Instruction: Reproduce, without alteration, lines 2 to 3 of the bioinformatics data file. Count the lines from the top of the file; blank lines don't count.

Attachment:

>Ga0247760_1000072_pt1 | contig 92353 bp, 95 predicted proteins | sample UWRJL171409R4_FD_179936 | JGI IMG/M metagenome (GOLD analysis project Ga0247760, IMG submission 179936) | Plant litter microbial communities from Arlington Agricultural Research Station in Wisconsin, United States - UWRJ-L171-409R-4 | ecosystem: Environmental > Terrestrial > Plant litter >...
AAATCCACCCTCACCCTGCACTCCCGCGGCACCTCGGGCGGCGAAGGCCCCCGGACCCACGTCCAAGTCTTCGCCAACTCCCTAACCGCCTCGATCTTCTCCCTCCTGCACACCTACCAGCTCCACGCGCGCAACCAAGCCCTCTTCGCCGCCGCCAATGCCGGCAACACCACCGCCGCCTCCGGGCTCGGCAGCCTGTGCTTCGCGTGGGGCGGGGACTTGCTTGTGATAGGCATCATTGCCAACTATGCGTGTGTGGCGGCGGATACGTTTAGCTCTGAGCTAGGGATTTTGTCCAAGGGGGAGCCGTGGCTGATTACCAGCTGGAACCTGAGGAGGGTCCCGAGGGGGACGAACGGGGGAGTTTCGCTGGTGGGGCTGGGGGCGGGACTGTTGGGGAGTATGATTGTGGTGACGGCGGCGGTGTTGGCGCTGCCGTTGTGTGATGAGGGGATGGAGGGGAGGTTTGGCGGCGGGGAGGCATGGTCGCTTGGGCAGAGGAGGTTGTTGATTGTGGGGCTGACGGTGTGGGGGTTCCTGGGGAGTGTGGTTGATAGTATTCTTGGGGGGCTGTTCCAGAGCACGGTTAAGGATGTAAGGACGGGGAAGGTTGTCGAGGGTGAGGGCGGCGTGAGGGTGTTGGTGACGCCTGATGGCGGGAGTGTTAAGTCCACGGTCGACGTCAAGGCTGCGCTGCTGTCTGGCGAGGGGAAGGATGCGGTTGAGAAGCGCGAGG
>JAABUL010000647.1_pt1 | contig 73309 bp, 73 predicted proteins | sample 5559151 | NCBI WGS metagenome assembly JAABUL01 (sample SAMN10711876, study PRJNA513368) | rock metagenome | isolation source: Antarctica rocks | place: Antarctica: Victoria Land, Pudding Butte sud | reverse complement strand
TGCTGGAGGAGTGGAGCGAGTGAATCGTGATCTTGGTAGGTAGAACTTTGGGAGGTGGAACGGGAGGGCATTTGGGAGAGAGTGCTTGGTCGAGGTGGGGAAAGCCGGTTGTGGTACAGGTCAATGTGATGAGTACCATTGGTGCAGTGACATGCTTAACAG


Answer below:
AAATCCACCCTCACCCTGCACTCCCGCGGCACCTCGGGCGGCGAAGGCCCCCGGACCCACGTCCAAGTCTTCGCCAACTCCCTAACCGCCTCGATCTTCTCCCTCCTGCACACCTACCAGCTCCACGCGCGCAACCAAGCCCTCTTCGCCGCCGCCAATGCCGGCAACACCACCGCCGCCTCCGGGCTCGGCAGCCTGTGCTTCGCGTGGGGCGGGGACTTGCTTGTGATAGGCATCATTGCCAACTATGCGTGTGTGGCGGCGGATACGTTTAGCTCTGAGCTAGGGATTTTGTCCAAGGGGGAGCCGTGGCTGATTACCAGCTGGAACCTGAGGAGGGTCCCGAGGGGGACGAACGGGGGAGTTTCGCTGGTGGGGCTGGGGGCGGGACTGTTGGGGAGTATGATTGTGGTGACGGCGGCGGTGTTGGCGCTGCCGTTGTGTGATGAGGGGATGGAGGGGAGGTTTGGCGGCGGGGAGGCATGGTCGCTTGGGCAGAGGAGGTTGTTGATTGTGGGGCTGACGGTGTGGGGGTTCCTGGGGAGTGTGGTTGATAGTATTCTTGGGGGGCTGTTCCAGAGCACGGTTAAGGATGTAAGGACGGGGAAGGTTGTCGAGGGTGAGGGCGGCGTGAGGGTGTTGGTGACGCCTGATGGCGGGAGTGTTAAGTCCACGGTCGACGTCAAGGCTGCGCTGCTGTCTGGCGAGGGGAAGGATGCGGTTGAGAAGCGCGAGG
>JAABUL010000647.1_pt1 | contig 73309 bp, 73 predicted proteins | sample 5559151 | NCBI WGS metagenome assembly JAABUL01 (sample SAMN10711876, study PRJNA513368) | rock metagenome | isolation source: Antarctica rocks | place: Antarctica: Victoria Land, Pudding Butte sud | reverse complement strand